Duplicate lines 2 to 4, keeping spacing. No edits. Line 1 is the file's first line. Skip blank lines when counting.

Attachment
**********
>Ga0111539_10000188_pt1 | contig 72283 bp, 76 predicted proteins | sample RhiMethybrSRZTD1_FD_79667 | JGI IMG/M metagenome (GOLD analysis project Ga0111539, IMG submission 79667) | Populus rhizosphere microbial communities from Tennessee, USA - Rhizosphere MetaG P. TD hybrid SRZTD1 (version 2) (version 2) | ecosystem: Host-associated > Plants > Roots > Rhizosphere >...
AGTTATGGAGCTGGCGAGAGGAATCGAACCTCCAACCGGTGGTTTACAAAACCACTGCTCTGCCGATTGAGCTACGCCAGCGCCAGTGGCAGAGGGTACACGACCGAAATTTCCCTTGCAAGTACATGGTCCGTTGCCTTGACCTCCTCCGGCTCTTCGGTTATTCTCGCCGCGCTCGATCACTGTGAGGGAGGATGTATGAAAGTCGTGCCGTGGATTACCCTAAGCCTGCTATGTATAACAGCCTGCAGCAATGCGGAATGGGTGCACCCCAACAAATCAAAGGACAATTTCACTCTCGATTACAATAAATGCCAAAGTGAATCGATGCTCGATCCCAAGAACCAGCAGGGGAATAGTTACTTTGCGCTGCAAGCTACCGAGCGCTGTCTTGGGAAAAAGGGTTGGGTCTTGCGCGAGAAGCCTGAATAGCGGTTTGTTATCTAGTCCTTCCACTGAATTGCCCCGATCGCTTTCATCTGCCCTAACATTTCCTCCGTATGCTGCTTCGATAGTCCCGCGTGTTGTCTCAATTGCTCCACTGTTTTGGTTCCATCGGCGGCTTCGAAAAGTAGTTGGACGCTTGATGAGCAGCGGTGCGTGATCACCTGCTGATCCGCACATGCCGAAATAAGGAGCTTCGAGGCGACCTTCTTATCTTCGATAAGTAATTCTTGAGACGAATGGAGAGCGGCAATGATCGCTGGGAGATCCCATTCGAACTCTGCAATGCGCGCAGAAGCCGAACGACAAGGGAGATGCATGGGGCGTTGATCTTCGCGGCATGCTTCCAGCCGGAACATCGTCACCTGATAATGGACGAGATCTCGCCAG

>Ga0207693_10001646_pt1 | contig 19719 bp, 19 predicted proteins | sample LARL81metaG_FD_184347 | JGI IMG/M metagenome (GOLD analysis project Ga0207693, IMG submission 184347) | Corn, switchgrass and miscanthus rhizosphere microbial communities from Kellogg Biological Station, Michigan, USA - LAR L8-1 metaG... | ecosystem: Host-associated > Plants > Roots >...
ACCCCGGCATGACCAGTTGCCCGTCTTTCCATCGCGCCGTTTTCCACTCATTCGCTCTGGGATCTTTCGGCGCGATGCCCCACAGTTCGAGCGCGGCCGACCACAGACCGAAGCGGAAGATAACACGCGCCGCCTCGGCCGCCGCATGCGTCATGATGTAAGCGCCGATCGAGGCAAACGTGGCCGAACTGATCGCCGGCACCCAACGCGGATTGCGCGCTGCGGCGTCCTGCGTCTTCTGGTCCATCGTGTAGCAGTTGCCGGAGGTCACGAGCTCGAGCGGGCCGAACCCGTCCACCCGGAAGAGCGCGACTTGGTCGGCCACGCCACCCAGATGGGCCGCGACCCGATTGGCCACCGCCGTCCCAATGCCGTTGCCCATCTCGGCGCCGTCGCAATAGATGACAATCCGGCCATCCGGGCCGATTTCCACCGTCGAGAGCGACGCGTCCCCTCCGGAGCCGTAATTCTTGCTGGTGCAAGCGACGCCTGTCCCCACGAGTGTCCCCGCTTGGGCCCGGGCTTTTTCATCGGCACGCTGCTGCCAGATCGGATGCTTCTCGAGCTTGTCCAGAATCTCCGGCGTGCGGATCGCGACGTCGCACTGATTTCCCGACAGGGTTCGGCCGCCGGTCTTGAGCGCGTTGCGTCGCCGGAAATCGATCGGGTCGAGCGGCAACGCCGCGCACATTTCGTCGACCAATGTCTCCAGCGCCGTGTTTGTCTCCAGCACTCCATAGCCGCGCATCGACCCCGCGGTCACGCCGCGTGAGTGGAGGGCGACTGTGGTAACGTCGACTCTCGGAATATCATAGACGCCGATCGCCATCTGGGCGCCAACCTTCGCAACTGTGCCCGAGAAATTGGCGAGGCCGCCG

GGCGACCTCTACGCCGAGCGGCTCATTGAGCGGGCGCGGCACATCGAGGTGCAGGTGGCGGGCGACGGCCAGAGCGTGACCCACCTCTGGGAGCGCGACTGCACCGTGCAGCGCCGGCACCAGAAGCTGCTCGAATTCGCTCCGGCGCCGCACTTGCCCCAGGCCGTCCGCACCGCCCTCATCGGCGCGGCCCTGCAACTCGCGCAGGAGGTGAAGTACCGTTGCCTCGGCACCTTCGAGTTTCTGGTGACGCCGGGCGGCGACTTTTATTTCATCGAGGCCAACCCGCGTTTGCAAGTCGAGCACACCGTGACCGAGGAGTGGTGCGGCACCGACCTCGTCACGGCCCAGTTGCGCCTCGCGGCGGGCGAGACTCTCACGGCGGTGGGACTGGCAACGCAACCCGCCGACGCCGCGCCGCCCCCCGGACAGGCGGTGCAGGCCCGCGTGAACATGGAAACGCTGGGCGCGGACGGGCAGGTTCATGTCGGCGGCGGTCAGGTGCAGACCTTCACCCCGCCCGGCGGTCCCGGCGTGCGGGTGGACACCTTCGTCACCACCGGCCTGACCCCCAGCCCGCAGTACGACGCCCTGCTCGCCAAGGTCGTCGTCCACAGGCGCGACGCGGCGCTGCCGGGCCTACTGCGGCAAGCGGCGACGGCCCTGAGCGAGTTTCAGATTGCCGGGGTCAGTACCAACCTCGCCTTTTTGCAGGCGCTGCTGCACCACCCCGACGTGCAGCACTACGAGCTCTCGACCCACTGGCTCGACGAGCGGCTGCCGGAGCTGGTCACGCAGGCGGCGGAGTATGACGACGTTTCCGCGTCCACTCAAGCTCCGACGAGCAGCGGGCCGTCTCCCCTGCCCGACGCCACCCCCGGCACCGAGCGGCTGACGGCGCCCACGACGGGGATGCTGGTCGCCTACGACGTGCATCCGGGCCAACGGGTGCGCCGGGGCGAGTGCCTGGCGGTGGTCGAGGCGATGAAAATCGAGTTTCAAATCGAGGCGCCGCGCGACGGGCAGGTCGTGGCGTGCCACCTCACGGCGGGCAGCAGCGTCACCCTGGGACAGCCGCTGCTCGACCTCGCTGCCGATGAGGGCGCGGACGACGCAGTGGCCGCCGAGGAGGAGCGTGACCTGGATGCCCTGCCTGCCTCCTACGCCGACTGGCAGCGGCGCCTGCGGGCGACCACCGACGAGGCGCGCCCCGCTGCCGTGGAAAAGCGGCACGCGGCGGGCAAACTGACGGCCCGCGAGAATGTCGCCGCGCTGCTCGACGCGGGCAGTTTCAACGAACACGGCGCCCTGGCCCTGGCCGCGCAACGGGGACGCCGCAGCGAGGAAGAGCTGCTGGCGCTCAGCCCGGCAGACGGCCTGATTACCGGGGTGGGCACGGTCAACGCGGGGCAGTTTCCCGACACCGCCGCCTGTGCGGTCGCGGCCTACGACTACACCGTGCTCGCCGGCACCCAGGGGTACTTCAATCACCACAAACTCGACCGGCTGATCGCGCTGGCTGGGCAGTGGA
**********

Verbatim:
AGTTATGGAGCTGGCGAGAGGAATCGAACCTCCAACCGGTGGTTTACAAAACCACTGCTCTGCCGATTGAGCTACGCCAGCGCCAGTGGCAGAGGGTACACGACCGAAATTTCCCTTGCAAGTACATGGTCCGTTGCCTTGACCTCCTCCGGCTCTTCGGTTATTCTCGCCGCGCTCGATCACTGTGAGGGAGGATGTATGAAAGTCGTGCCGTGGATTACCCTAAGCCTGCTATGTATAACAGCCTGCAGCAATGCGGAATGGGTGCACCCCAACAAATCAAAGGACAATTTCACTCTCGATTACAATAAATGCCAAAGTGAATCGATGCTCGATCCCAAGAACCAGCAGGGGAATAGTTACTTTGCGCTGCAAGCTACCGAGCGCTGTCTTGGGAAAAAGGGTTGGGTCTTGCGCGAGAAGCCTGAATAGCGGTTTGTTATCTAGTCCTTCCACTGAATTGCCCCGATCGCTTTCATCTGCCCTAACATTTCCTCCGTATGCTGCTTCGATAGTCCCGCGTGTTGTCTCAATTGCTCCACTGTTTTGGTTCCATCGGCGGCTTCGAAAAGTAGTTGGACGCTTGATGAGCAGCGGTGCGTGATCACCTGCTGATCCGCACATGCCGAAATAAGGAGCTTCGAGGCGACCTTCTTATCTTCGATAAGTAATTCTTGAGACGAATGGAGAGCGGCAATGATCGCTGGGAGATCCCATTCGAACTCTGCAATGCGCGCAGAAGCCGAACGACAAGGGAGATGCATGGGGCGTTGATCTTCGCGGCATGCTTCCAGCCGGAACATCGTCACCTGATAATGGACGAGATCTCGCCAG

>Ga0207693_10001646_pt1 | contig 19719 bp, 19 predicted proteins | sample LARL81metaG_FD_184347 | JGI IMG/M metagenome (GOLD analysis project Ga0207693, IMG submission 184347) | Corn, switchgrass and miscanthus rhizosphere microbial communities from Kellogg Biological Station, Michigan, USA - LAR L8-1 metaG... | ecosystem: Host-associated > Plants > Roots >...
ACCCCGGCATGACCAGTTGCCCGTCTTTCCATCGCGCCGTTTTCCACTCATTCGCTCTGGGATCTTTCGGCGCGATGCCCCACAGTTCGAGCGCGGCCGACCACAGACCGAAGCGGAAGATAACACGCGCCGCCTCGGCCGCCGCATGCGTCATGATGTAAGCGCCGATCGAGGCAAACGTGGCCGAACTGATCGCCGGCACCCAACGCGGATTGCGCGCTGCGGCGTCCTGCGTCTTCTGGTCCATCGTGTAGCAGTTGCCGGAGGTCACGAGCTCGAGCGGGCCGAACCCGTCCACCCGGAAGAGCGCGACTTGGTCGGCCACGCCACCCAGATGGGCCGCGACCCGATTGGCCACCGCCGTCCCAATGCCGTTGCCCATCTCGGCGCCGTCGCAATAGATGACAATCCGGCCATCCGGGCCGATTTCCACCGTCGAGAGCGACGCGTCCCCTCCGGAGCCGTAATTCTTGCTGGTGCAAGCGACGCCTGTCCCCACGAGTGTCCCCGCTTGGGCCCGGGCTTTTTCATCGGCACGCTGCTGCCAGATCGGATGCTTCTCGAGCTTGTCCAGAATCTCCGGCGTGCGGATCGCGACGTCGCACTGATTTCCCGACAGGGTTCGGCCGCCGGTCTTGAGCGCGTTGCGTCGCCGGAAATCGATCGGGTCGAGCGGCAACGCCGCGCACATTTCGTCGACCAATGTCTCCAGCGCCGTGTTTGTCTCCAGCACTCCATAGCCGCGCATCGACCCCGCGGTCACGCCGCGTGAGTGGAGGGCGACTGTGGTAACGTCGACTCTCGGAATATCATAGACGCCGATCGCCATCTGGGCGCCAACCTTCGCAACTGTGCCCGAGAAATTGGCGAGGCCGCCG